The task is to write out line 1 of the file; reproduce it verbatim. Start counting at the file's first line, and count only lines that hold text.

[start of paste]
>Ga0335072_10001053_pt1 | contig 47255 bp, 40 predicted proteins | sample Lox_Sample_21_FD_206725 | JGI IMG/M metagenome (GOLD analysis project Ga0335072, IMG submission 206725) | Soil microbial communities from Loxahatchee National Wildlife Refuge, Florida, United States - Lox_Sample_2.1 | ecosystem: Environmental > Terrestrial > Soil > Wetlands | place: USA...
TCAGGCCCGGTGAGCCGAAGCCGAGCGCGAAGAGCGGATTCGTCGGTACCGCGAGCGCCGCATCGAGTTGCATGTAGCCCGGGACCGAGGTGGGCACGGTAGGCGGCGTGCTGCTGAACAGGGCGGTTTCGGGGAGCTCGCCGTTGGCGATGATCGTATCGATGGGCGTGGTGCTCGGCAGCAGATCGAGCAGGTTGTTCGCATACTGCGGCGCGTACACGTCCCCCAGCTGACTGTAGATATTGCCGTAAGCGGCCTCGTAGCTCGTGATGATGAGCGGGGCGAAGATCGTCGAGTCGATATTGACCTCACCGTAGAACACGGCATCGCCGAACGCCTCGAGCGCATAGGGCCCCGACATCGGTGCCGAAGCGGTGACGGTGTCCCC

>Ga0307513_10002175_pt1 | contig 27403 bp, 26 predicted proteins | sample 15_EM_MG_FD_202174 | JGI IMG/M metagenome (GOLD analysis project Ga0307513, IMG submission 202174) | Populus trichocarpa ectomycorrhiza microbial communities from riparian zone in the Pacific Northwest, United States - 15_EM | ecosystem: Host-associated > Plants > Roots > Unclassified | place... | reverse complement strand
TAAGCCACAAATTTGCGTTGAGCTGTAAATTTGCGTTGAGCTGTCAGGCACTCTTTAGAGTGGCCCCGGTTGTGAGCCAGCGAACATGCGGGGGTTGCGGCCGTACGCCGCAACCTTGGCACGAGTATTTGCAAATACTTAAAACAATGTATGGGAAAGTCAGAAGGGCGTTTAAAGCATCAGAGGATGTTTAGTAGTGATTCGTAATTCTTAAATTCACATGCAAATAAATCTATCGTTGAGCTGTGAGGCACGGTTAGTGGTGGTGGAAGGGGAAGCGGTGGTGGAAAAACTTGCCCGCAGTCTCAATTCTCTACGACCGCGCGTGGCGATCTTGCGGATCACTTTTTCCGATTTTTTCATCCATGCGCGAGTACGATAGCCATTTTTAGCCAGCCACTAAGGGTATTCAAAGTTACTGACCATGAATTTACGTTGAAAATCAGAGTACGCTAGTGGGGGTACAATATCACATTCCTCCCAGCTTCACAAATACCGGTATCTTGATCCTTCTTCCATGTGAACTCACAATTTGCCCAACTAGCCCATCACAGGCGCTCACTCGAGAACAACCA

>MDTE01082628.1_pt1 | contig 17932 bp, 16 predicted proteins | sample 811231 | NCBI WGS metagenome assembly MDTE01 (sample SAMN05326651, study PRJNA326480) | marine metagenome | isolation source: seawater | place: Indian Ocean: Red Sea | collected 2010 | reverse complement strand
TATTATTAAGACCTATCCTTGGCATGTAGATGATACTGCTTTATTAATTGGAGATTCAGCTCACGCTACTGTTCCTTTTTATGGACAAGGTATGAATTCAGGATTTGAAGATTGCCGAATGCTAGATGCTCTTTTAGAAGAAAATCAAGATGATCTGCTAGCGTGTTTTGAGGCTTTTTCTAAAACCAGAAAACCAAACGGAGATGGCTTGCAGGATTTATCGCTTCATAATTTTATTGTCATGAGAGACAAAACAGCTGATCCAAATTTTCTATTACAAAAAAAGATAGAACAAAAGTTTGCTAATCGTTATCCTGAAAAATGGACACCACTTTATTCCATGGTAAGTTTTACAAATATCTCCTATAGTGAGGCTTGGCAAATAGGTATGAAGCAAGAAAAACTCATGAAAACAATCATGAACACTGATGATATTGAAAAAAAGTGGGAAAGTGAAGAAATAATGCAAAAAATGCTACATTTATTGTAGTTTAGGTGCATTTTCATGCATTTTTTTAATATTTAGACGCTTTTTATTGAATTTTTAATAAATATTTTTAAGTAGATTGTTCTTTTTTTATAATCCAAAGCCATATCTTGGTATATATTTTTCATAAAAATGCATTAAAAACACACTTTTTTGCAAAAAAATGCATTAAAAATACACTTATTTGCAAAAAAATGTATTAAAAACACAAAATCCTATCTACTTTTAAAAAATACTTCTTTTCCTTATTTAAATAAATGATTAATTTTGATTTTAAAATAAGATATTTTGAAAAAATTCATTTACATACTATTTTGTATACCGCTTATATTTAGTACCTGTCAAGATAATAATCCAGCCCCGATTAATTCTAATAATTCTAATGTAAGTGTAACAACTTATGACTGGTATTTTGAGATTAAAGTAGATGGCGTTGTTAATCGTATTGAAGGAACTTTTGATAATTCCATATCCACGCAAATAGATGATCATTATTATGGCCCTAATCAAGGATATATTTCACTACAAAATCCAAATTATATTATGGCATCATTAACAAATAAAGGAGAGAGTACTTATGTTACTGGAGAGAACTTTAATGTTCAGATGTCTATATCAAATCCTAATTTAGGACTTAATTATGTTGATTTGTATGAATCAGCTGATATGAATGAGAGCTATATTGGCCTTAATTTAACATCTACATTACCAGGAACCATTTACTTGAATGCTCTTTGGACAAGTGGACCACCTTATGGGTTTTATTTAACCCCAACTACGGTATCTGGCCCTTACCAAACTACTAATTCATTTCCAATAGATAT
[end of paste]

>Ga0335072_10001053_pt1 | contig 47255 bp, 40 predicted proteins | sample Lox_Sample_21_FD_206725 | JGI IMG/M metagenome (GOLD analysis project Ga0335072, IMG submission 206725) | Soil microbial communities from Loxahatchee National Wildlife Refuge, Florida, United States - Lox_Sample_2.1 | ecosystem: Environmental > Terrestrial > Soil > Wetlands | place: USA...